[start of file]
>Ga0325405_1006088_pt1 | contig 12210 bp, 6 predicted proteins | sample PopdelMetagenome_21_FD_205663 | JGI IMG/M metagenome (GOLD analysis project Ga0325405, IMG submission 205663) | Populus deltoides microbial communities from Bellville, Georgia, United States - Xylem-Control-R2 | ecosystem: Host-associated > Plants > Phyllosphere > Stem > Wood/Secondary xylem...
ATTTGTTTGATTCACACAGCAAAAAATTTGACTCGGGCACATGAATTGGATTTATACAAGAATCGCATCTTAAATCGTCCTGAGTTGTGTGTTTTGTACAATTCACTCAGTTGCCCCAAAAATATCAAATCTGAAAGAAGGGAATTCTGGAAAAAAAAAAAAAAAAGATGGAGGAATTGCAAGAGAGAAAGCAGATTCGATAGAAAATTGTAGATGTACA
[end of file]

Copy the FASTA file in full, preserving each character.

>Ga0325405_1006088_pt1 | contig 12210 bp, 6 predicted proteins | sample PopdelMetagenome_21_FD_205663 | JGI IMG/M metagenome (GOLD analysis project Ga0325405, IMG submission 205663) | Populus deltoides microbial communities from Bellville, Georgia, United States - Xylem-Control-R2 | ecosystem: Host-associated > Plants > Phyllosphere > Stem > Wood/Secondary xylem...
ATTTGTTTGATTCACACAGCAAAAAATTTGACTCGGGCACATGAATTGGATTTATACAAGAATCGCATCTTAAATCGTCCTGAGTTGTGTGTTTTGTACAATTCACTCAGTTGCCCCAAAAATATCAAATCTGAAAGAAGGGAATTCTGGAAAAAAAAAAAAAAAAGATGGAGGAATTGCAAGAGAGAAAGCAGATTCGATAGAAAATTGTAGATGTACA